I know many intellectuals of our day will make comparisons with the star music of John Cage, like “
Etudes Australes” and “Etudes Boreales” or “the Freeman Etudes”, but that music is not related to Stockhausen’s star music. Cage used the star maps for purely technical reasons, putting transparent paper across the maps, marking the positions of stars, turning the paper and drawing some lines, thus determining the characteristics of the music – but there was no spiritual or other aspect involved; it was purely technical. The difference is immense.


Group I rehearsing in Parc de St. Cloud, Paris
June 20th 1975
(Photo: Karlheinz Stockhausen)

In the score Stockhausen simply states that “Sternklang” is sacred music. Stockhausen said in an interview at the Electronic Music Festival in Skinnskatteberg, Sweden in June 2000, that his music essentially is a way to “serve the divine composition of the Universe”. Stockhausen, in this interview, goes on to say: “I think a human work should always be related to the model of the Universe. We are very small, compared to the spirits who have composed and formed the Universe around us, and more and more we become aware of the relationship between our work and the fantastic work of the Divine Composition of the All!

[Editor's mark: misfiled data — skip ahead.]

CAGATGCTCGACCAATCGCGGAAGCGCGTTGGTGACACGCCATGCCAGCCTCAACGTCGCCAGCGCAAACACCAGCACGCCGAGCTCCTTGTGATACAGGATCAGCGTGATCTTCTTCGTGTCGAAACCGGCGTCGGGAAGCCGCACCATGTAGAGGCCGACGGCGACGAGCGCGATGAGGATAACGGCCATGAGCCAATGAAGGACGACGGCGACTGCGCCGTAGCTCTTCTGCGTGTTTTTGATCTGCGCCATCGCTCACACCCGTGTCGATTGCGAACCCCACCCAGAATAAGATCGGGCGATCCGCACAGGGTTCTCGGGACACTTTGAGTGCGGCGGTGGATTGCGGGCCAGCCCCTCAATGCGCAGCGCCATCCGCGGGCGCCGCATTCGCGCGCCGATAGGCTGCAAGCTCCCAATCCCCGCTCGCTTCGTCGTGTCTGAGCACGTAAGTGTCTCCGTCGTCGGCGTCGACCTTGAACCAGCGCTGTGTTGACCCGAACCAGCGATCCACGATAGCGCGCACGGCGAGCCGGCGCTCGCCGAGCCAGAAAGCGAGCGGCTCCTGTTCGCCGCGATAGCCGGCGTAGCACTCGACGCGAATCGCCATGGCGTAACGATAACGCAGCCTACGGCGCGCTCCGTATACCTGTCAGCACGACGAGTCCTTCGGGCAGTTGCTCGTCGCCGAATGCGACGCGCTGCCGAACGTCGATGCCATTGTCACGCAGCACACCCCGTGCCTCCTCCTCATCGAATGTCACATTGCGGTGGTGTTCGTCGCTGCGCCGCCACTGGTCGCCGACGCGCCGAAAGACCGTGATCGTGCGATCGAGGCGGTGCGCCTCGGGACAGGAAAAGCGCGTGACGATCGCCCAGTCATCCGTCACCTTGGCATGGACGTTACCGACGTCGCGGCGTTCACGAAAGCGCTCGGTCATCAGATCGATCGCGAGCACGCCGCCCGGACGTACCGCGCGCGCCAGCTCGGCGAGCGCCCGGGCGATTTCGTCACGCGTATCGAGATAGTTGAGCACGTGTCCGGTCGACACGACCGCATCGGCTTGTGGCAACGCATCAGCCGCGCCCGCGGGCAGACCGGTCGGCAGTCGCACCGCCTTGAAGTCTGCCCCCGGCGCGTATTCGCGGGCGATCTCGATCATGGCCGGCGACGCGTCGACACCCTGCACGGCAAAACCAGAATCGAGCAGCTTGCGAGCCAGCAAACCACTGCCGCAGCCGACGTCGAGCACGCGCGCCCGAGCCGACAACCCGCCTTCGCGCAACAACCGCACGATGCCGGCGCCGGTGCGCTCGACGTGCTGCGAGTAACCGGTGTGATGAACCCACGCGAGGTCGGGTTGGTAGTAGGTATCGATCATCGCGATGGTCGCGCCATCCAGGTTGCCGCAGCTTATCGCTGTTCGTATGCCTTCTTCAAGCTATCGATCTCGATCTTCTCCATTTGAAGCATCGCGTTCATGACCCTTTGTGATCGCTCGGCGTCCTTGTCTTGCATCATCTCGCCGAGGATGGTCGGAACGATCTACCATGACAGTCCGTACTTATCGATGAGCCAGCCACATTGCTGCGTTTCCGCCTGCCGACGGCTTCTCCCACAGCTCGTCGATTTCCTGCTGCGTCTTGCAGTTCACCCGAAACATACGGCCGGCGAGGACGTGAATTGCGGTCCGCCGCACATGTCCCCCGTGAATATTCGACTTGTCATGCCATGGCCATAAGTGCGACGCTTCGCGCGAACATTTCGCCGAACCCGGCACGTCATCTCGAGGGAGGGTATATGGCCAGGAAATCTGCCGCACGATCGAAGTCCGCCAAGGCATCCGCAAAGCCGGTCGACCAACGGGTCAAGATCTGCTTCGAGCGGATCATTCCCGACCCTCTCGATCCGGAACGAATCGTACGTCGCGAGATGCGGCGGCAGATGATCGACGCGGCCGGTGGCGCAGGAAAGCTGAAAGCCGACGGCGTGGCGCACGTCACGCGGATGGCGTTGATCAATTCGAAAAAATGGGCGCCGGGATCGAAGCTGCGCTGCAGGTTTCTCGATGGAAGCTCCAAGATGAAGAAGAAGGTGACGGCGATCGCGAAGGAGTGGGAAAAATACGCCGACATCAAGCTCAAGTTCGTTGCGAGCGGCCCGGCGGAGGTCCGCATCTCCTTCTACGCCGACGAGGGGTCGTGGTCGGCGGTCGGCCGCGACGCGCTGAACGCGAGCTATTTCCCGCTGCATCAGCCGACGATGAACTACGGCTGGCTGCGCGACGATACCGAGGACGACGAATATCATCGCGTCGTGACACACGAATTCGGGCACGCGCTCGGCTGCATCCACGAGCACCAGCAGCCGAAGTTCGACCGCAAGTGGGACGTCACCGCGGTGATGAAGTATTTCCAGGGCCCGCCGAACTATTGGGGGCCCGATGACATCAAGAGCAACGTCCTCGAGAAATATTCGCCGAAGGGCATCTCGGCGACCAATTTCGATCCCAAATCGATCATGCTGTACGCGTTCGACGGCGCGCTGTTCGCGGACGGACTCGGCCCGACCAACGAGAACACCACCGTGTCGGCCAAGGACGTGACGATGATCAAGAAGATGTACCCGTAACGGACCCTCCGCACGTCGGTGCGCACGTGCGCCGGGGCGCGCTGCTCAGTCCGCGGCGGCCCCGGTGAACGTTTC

So, then, how can one describe “
Sternklang”? This is what Stockhausen says in the CD booklet, which is almost identical to a text he wrote in 1971 – printed in the score - to make a readily understandable summary of the work:

STERNKLANG (Star Sound), park music for 5 groups; world premiere June 5th 1971 in Berlin at the English Garden. Park music outdoors, conceived already in 1969. The 5 groups are separated as far as possible from each other. All singers and players are individually amplified over loudspeakers. Sound runners transport musical models from one group to another, where they are taken over and integrated. At 10 different moments, a centrally positioned signal person indicates common tempi for all, and all groups synchronize themselves with each other.
STERNKLANG is based on 5 harmonic chords, each with 8 notes, tuned as overtones in pure tuning. The 5 chords have one note in common. Between combinations in which all groups have the same chord and those in which each group has a different chord, fluctuates the STERNKLANG. All musical models are rhythmically, in timbre, or intervallically related to the classical star constellations.
On a clear night, star constellations can be directly read from the sky and integrated as musical figures, at the places
[in the score] where they are prescribed.”

In addition to the 5 groups of players and the percussionist, 1 musical director, 1 sound engineer and several technicians plus 5 torchbearers are needed. The torchbearers should run ahead of the sound runners, to light their way, when needed.

In the performance instructions for “